Security at Google is more than vigilantly protecting our own systems and our users' data. We also want to help others increase the security posture of all Internet-connected systems. One way that we do this is by releasing some of our security tools as open-source.
These tools are designed to be used by people who are working or interested in the field of information security. They address a gap present in other open-source tools. These tools may require some minor tweaking or compilation to work on your systems. Please refer to the documentation if you are having problems.
Don't be evil. Practice safe checks. Some of these tools can be disruptive or cause sites to misbehave (this is by design). Only use these tools against services that you own or have permission to test.
DevTools Security Panel
The Security Panel is a tool built into Chrome DevTools that allows you to view the security of a web page at a glance. In particular, it will highlight security flaws like certificate errors or mixed content.
Gmail Postmaster Tools
Gmail Postmaster Tools enables medium and large email senders to have a better understanding of the state of their email delivery to Gmail users, in particular the tool reports TLS, SPF, DKIM and DMARC status.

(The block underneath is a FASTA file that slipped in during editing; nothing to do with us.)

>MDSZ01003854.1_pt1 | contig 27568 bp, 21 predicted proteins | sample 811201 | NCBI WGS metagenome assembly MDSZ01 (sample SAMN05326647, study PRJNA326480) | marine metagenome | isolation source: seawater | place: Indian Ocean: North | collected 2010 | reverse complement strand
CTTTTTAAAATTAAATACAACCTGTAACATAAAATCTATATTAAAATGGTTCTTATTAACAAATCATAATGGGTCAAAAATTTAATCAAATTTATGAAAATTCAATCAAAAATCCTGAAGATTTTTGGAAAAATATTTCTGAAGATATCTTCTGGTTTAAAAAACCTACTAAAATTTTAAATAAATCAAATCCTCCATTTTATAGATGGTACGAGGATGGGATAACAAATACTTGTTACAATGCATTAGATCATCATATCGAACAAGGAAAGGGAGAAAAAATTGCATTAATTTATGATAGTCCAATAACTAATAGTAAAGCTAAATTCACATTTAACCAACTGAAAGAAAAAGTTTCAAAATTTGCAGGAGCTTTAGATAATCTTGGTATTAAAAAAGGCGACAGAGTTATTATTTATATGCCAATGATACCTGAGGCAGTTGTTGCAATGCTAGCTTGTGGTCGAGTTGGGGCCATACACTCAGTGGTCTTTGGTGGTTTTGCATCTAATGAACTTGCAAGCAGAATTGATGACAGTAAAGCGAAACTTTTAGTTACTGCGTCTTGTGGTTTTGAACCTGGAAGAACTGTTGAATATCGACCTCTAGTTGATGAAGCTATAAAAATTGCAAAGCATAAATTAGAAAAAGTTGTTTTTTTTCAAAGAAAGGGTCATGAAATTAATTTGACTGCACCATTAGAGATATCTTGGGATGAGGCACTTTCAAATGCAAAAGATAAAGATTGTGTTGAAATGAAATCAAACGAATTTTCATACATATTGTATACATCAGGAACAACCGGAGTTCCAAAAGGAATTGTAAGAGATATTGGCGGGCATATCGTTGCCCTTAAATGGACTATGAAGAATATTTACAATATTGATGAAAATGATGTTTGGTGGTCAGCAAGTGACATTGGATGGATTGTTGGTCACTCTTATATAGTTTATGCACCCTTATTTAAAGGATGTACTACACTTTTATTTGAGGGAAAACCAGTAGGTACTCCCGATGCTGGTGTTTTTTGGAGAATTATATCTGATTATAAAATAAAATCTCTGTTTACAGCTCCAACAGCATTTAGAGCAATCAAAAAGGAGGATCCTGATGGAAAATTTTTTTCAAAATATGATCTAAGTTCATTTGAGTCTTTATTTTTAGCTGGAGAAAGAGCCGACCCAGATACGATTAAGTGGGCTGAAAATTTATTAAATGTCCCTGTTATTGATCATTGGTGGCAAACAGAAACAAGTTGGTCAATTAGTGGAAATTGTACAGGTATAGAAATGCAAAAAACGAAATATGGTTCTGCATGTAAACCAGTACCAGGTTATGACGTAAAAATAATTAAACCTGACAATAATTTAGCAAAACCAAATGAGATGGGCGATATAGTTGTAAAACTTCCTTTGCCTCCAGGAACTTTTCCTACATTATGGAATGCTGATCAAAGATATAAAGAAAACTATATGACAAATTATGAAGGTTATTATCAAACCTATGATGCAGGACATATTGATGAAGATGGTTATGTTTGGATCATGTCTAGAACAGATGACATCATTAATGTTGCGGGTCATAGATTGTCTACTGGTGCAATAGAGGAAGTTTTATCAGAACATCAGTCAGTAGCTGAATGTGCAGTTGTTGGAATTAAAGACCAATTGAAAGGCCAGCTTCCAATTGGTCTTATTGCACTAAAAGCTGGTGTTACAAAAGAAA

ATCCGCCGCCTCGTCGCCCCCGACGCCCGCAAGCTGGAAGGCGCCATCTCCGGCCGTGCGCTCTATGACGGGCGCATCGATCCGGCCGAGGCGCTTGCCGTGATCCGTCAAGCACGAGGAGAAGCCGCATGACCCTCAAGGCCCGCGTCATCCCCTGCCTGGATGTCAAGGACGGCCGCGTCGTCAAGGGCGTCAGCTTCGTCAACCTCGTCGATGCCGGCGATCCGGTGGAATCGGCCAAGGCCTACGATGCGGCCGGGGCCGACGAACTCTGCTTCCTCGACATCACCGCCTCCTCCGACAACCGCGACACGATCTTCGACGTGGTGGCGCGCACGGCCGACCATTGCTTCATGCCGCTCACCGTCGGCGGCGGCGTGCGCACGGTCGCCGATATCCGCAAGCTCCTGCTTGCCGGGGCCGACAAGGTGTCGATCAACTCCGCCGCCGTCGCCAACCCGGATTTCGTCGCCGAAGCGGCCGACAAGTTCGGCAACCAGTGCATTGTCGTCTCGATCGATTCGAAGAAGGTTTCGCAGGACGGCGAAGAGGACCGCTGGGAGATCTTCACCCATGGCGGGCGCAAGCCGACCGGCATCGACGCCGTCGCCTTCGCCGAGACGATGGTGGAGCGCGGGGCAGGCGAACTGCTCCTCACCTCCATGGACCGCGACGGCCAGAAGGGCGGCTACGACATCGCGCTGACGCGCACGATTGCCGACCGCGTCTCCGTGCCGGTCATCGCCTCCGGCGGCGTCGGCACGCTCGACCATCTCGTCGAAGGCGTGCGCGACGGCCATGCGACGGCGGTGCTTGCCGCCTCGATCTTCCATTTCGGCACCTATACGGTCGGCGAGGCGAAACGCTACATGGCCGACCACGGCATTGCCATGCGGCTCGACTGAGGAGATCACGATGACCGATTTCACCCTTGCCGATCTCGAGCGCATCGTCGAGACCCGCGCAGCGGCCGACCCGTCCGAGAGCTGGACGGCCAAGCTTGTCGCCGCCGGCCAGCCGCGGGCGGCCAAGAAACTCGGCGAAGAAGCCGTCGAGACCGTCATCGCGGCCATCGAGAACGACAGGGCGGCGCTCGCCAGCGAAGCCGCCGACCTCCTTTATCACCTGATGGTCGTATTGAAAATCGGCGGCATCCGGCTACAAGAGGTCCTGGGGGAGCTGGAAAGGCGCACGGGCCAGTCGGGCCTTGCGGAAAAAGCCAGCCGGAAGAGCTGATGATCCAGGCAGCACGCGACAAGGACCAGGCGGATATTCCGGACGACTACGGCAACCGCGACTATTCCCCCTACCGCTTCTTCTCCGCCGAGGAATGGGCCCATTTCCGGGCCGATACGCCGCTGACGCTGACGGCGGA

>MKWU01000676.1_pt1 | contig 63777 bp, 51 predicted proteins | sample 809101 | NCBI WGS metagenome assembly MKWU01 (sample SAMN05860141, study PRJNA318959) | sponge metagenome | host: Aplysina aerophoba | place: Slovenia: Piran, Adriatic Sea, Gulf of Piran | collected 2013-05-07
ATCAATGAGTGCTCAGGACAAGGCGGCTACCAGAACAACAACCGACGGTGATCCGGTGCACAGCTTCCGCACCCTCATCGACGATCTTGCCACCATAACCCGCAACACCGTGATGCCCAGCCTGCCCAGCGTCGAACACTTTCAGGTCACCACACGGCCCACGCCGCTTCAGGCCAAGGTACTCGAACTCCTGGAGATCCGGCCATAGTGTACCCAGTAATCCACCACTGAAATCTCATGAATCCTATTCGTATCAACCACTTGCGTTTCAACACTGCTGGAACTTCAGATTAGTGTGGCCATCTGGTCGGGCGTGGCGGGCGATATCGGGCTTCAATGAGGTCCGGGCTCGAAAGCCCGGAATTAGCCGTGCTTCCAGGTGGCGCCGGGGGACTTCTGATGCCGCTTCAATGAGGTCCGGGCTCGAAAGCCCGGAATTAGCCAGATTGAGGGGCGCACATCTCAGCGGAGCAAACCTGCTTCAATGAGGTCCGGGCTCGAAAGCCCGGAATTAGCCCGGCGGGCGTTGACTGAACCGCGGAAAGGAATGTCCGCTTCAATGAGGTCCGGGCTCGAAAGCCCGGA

Gruyere is a small, cheesy web application that allows its users to publish snippets of text and store assorted files. "Unfortunately," Gruyere has multiple security bugs ranging from cross-site scripting and cross-site request forgery, to information disclosure, denial of service, and remote code execution. Find bugs while learning about web security!
Keyczar is an open source cryptographic toolkit designed to make it easier and safer for developers to use cryptography in their applications. It supports authentication and encryption with both symmetric and asymmetric keys. It is designed to be an open, extensible and cross-platform compatible.
Native Client (NaCl)
Native Client (NaCl) is technology for running native compiled code in the browser. NaCl aims on maintaining operating system portability and safety that people expect from web applications. NaCl has its own dedicated site that provides a high-level overview of the technology.
Ratproxy is a semi-automated and mostly passive web application security audit tool. It complements active crawlers and manual proxies more commonly used for security reviews. It detects and prioritizes broad classes or security problems, including script inclusion and security-related content service issues, cross-site scripting and cross-site request forgery.
Skipfish is an active web application security reconnaissance tool. It prepares an interactive sitemap for a site by carrying out a recursive crawl and dictionary tools. Written in C with a custom HTTP stack, it is high performance, easy to use and reliable.